Relationship between Land Use Policies and Zoning

Land use designations on the General Plan Land Use Map are often not indicative of the current zoning on the land and may or may not be clearly indicative of an appropriate zoning for future use. The Council may use discretion in determining the most appropriate zone district in relation to the guidance available.

Zoning is legislation that regulates the use and development of property. Where zoning exists, the General Plan Map designation does not change current zone regulations. If there are special use provisions under a zone, such as uses that may be approved conditionally based on certain evaluation factors, the General Plan Map designation may be reflective of issues that should be considered in approving or disapproving a conditional use. The written policies of this element are consulted in the analysis of such proposals, but with consideration for the uses and the development parameters of the current zone applied to the property.

General Plan Map designations and General Plan policies included in this element may strongly influence requests for changes in the zoning of property. The rezoning of property is a legislative act that amends the Zoning Map, which is an integral part of Title 14 Zoning of the Provo Municipal Code. As a change in the zone district attached to property is a change in policy, the General Plan is an appropriate tool to serve as guidance for the appropriate long-term use of that property and will be consulted as an advisory document in the decision-making process. This is further discussed in Chapter 2 Administration of the General Plan.

The Provo Municipal Council has maintained a policy that proposed changes in zoning that do not comply with the recommendations of the General Plan will be considered only after making a decision on an application to amend the General Plan. The Council’s intent is that the General Plan should be substantially reliable as a guide to land use to those who may reside in an area or who may be considering purchasing or investing in an area of the city affected by certain plan policies. A significant change warrants review of the General Plan as a guide for the area so that the change in permitted land use – granted through the change in zoning – is evaluated for its broader impacts to the future of Provo.

General Plan land use map designations are, however, more general or more specific depending on areas of the city and the level of concern over specific parcels of property. These differences may be influenced by the density of the area, the special character of an area, a development aspect unique to a parcel, or some other concern that warrants a greater level of specificity in defining land use boundaries. For this reason, there may be times when the Council will use its discretion in determining that a parcel complies with the generalized boundary of a recommended land use designation, or with the overall guiding principles of the General Plan, and may make zoning decisions without the requirement for a General Plan amendment.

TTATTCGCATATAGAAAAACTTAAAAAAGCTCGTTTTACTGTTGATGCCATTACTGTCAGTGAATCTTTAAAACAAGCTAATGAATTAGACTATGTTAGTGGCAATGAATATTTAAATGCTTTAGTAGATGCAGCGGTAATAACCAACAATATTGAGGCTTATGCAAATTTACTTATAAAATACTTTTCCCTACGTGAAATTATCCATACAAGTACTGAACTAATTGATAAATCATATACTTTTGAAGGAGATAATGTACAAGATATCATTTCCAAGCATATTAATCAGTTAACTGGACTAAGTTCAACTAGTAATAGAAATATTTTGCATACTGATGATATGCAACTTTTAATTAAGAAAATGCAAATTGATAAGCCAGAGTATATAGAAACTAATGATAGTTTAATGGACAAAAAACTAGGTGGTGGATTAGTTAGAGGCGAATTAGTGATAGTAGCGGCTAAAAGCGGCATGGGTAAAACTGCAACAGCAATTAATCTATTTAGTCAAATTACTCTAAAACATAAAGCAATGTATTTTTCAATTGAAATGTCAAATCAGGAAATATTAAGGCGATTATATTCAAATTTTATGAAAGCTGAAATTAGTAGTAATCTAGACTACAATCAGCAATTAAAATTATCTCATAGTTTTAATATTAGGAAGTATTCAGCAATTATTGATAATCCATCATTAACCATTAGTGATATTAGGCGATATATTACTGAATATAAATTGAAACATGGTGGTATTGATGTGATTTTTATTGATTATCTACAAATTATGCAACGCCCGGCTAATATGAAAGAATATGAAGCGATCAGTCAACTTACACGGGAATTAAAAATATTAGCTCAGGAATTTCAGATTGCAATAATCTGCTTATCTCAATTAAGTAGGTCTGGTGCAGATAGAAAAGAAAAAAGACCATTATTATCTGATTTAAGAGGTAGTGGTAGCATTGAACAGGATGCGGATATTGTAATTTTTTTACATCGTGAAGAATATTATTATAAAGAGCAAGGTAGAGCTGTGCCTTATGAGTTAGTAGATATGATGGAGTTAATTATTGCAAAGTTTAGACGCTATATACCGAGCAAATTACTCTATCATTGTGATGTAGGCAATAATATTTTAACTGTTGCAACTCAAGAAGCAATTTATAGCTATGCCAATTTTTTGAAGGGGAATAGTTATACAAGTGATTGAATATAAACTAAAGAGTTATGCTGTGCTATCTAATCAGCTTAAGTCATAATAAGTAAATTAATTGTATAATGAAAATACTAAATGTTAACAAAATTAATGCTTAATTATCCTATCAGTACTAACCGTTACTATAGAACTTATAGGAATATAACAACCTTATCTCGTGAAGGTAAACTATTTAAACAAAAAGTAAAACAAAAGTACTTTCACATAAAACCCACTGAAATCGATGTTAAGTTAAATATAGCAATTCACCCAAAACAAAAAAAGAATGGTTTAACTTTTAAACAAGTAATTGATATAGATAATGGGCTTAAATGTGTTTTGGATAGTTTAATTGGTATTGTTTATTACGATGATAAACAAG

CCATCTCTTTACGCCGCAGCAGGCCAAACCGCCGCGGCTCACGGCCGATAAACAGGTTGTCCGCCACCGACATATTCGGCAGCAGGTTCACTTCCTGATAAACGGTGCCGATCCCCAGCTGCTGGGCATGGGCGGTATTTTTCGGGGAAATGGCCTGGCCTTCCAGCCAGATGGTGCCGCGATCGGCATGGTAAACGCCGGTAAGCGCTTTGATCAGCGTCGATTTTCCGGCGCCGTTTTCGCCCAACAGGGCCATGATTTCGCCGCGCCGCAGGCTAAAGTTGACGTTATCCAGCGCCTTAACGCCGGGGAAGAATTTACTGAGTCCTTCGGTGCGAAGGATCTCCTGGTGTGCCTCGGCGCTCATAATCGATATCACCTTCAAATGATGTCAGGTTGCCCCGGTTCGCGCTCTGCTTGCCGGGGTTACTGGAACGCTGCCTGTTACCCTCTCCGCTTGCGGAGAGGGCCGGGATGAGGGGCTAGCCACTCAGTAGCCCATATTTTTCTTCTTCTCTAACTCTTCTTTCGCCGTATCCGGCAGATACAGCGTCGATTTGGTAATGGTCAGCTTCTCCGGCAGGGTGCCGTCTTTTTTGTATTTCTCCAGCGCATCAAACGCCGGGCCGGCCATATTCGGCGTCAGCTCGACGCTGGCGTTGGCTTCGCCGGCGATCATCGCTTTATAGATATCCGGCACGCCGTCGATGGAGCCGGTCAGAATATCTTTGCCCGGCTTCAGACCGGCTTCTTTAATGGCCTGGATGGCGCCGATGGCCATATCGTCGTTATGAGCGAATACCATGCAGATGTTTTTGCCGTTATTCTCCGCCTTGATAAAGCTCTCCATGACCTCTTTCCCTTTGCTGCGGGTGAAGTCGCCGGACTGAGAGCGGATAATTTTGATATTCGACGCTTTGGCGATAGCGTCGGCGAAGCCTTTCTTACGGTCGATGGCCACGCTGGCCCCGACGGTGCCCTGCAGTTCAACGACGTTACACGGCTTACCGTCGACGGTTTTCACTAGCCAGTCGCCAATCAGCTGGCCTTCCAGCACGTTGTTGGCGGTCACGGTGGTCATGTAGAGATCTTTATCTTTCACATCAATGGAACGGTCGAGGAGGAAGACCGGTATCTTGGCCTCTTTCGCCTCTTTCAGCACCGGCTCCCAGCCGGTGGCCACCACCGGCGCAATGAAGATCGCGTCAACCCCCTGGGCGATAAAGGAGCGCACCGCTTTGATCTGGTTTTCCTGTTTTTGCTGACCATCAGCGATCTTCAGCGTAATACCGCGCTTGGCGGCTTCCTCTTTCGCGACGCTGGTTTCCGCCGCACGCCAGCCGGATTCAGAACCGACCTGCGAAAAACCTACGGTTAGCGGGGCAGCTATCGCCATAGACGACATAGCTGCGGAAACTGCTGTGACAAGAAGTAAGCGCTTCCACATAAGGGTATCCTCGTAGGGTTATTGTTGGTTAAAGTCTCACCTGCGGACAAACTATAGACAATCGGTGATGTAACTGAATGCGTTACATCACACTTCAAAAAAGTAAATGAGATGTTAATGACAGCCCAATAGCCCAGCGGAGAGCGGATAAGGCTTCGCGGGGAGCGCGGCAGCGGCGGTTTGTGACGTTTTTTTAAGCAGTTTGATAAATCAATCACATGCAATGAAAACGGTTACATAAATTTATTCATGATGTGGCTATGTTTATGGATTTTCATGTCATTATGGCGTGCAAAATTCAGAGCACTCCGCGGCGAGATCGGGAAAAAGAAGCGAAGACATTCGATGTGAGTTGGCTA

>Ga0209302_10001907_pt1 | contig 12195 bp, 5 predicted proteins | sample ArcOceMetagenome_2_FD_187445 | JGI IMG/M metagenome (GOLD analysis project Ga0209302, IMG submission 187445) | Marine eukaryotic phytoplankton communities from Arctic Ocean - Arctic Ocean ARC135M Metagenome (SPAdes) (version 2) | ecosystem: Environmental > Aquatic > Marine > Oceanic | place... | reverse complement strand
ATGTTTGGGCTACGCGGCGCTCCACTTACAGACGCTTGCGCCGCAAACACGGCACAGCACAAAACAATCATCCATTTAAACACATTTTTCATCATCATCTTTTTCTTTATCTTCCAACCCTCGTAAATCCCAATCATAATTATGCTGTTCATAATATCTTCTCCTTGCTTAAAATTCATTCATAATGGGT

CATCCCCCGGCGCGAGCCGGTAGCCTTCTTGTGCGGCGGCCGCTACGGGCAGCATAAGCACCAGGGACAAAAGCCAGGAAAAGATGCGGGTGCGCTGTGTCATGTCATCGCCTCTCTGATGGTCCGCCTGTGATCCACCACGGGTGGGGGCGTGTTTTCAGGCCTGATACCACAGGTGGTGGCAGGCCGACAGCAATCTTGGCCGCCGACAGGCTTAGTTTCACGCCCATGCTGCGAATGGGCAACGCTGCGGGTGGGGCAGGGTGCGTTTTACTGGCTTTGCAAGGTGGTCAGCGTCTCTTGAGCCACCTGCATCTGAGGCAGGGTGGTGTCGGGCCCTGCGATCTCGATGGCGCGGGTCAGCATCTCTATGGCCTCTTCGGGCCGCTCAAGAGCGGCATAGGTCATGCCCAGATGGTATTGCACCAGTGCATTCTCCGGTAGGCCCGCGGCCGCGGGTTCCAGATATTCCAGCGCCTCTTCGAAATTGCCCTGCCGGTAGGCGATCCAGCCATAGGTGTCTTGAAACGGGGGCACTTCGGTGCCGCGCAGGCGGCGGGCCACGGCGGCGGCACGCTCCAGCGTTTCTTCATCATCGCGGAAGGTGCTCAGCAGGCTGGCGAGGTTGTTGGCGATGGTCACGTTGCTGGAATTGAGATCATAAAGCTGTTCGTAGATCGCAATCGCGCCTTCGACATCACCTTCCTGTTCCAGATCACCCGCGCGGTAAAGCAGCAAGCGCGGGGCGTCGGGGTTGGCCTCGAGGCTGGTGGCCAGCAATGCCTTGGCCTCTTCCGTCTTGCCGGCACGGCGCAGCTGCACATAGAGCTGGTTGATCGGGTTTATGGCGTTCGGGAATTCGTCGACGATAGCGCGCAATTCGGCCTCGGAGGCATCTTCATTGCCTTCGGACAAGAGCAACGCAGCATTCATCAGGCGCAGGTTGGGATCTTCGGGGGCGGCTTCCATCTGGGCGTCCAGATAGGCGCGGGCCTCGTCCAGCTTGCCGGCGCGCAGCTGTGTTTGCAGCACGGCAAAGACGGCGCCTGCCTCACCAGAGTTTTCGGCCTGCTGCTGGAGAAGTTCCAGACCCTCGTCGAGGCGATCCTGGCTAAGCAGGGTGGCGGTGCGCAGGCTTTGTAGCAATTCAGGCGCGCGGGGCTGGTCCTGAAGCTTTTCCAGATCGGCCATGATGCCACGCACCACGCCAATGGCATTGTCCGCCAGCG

Urban Growth

Provo’s population growth, and the resulting demands for growth in the built environment, continue at a steady rate. Much of Provo is developed, with limited areas for new construction (particularly east of I-15). Redevelopment (replacing or rehabilitating existing development) and infill development (making use of confined parcels of land surrounded by existing development) are useful tools in these areas for meeting the City’s current and expanding needs for housing, businesses, schools, medical facilities, recreational spaces and other uses. These tools may include adaptive reuse of existing buildings and lands, particularly where historic resources contribute character to the city, or the replacement of homes and commercial buildings that no longer make the best use of available land. In some cases, this may involve an increase in housing density. In other cases, it may involve providing homes with amenities that appeal to today’s families.

Provo is not an unbounded plain with limitless development potential as are some communities. Physical geography has already set definite limits on growth. The Wasatch Range blocks the city’s growth to the east, and Utah Lake blocks it to the west and southwest. Orem and Springville block growth to the north and south, though there are still some areas within Provo’s influence that can be annexed to Provo.

Provo is a mature city with an established infrastructure. The threat of runaway growth out-pacing the ability to provide municipal services is not as great as many of the newly expanding, high growth communities. Nevertheless, it becomes necessary and desirable to set some limits or benchmarks for growth. The City must balance demands for development of privately owned land and cost efficiency in meeting the needs of developed land for water, sewer, storm drainage, flood protection, fire protection, police services, street construction and maintenance, and other aspects of public support for the City’s residents and businesses. In-fill development may be more timely and appropriate, in comparison to developing new areas and converting agricultural lands to new residential development, in order to provide for logical growth of the built environment and control of costs to taxpayers for expansion of municipal services. In Provo, those constraints on new growth are important on the mountainous bench areas to the east and on the agricultural lands of west Provo.